NOTE: The Chicago Goethe Institut showed this film recently as part of their series. They will also be showing the next film I’ll be reviewing (Five Days, Five Nights). More information here:

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On the Sunny Side

On the Sunny Side (Auf der Sonnenseite) is an entertaining little film about a man named Martin Hoff, who goes from working in a steel foundry to taking drama classes, only to be kicked out because of his behavior. It stars Manfred Krug, who, like Hoff, was working as a steelworker when he started taking drama classes at the State Drama School in Berlin (now the Ernst Busch Academy of Dramatic Arts), and like Hoff was kicked out for his behavior. Krug, however, eventually found his way into Bertolt Brecht’s Berliner Ensemble, and from there into movies. But that is not what this film is about. Most of the plot concerns Martin Hoff’s attempts to woo Ottilie Zinn, the pretty architect who is in charge of a project on which Hoff is working. Zinn’s aloof indifference toward him provokes Hoff to take a bet from his compatriots that he can woo her. It’s an old plot that has been used in films from Guys and Dolls to How to Lose a Guy in 10 Days, and with similar results.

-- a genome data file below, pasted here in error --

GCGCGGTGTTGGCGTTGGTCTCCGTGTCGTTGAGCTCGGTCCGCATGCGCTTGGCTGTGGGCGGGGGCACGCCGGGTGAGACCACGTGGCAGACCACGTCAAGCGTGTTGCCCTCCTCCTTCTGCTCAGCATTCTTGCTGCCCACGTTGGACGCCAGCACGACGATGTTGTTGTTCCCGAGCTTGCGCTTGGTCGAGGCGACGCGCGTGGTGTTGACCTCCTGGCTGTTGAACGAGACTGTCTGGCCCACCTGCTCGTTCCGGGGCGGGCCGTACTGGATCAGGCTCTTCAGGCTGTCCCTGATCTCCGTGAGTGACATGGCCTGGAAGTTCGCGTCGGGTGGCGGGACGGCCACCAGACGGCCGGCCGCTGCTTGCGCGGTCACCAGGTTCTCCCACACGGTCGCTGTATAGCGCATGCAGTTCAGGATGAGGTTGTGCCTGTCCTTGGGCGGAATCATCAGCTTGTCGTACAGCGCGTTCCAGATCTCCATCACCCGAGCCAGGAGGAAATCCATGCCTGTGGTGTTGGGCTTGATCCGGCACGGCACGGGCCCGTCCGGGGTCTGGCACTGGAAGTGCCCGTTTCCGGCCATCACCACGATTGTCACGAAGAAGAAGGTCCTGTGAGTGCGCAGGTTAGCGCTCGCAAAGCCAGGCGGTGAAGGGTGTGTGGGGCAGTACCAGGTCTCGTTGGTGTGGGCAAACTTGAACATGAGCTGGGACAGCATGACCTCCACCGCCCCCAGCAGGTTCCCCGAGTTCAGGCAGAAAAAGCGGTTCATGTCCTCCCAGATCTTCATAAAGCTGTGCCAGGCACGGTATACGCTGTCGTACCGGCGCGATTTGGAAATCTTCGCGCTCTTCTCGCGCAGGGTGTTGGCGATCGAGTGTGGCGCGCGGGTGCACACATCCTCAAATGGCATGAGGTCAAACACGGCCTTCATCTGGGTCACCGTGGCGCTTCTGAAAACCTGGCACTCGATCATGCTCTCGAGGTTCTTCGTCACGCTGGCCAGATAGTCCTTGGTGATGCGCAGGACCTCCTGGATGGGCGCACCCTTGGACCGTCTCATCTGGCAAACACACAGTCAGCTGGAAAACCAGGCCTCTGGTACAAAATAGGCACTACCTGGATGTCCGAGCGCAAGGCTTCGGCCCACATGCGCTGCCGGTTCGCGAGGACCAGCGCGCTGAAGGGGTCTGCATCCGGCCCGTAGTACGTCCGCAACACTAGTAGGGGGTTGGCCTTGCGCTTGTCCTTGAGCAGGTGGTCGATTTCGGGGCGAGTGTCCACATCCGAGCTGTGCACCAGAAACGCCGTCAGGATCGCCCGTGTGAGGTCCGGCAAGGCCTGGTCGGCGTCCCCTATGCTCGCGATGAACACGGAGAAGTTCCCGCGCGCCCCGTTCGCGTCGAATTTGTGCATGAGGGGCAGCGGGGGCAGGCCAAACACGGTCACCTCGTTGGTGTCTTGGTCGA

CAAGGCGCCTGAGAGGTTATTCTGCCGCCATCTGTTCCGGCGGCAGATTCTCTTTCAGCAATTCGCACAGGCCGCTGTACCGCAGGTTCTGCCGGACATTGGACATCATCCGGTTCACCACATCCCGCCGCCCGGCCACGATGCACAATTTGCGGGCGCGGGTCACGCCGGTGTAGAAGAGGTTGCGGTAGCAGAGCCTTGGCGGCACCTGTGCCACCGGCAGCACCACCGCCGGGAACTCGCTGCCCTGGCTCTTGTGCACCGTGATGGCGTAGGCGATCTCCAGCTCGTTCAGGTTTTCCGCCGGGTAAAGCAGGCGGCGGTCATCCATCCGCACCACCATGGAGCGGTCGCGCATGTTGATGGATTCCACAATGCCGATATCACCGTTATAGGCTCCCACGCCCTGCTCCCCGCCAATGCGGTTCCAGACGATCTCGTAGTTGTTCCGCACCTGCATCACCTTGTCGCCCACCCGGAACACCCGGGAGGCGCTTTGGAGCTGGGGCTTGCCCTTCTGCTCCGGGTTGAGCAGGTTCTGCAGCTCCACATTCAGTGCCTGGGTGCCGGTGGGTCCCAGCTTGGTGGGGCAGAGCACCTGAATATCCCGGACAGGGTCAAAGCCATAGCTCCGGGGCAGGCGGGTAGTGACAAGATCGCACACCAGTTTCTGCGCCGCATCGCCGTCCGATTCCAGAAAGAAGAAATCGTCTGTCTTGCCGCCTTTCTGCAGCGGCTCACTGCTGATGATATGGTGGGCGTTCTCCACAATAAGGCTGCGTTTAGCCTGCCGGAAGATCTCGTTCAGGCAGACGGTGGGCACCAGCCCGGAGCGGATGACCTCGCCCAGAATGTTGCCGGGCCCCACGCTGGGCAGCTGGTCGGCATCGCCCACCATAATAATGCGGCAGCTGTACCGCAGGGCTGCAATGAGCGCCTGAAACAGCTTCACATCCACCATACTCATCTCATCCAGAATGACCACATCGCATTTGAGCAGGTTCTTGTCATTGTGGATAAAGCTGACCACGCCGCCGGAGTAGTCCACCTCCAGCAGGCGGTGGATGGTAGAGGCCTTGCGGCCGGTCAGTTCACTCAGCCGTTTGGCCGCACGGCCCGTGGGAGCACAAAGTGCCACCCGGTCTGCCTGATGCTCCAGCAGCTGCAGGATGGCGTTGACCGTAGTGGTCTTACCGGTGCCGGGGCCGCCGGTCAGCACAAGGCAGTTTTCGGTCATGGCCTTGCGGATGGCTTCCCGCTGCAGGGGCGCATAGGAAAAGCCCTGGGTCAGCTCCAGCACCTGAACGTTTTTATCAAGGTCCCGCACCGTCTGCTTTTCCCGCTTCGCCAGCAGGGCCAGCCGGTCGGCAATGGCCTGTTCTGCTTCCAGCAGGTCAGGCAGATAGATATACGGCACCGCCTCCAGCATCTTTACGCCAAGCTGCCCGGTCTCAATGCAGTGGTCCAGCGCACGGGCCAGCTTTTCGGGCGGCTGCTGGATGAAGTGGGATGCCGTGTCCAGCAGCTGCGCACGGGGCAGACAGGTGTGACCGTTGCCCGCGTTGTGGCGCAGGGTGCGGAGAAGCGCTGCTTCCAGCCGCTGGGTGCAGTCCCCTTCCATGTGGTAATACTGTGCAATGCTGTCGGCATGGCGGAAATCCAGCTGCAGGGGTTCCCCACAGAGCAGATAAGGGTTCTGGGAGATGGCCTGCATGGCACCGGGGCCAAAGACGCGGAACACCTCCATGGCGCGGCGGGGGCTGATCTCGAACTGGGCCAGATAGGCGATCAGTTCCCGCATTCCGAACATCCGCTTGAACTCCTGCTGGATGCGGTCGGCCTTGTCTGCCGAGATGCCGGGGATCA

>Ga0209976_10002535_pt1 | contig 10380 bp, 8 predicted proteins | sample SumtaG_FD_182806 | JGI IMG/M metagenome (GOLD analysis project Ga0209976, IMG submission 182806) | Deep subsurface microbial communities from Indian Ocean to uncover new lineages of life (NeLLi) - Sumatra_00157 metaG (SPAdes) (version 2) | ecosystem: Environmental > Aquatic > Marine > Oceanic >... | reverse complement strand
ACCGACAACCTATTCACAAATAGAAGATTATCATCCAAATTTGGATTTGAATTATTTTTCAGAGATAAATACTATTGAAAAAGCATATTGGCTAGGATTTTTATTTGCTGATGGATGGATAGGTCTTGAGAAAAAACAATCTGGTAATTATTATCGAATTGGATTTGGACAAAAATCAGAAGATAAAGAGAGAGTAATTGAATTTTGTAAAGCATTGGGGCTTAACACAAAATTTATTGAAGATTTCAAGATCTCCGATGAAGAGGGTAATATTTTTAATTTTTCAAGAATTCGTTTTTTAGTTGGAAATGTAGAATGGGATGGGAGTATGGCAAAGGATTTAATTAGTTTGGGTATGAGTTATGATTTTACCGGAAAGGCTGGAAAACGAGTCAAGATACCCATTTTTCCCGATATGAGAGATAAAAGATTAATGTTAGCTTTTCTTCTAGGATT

On the Sunny Side was a popular film that—along with Midnight Revue, released a few months later—helped cement Manfred Krug’s reputation as a singer as well as an actor. Mr. Krug started in films in 1957, usually playing the heavy. He starred in several TV-movies at the start of his career, playing everything from the reprehensible Locky McCormick in the East German made-for-TV version of Johnny Belinda, to Mephisto in a TV adaptation of Faust.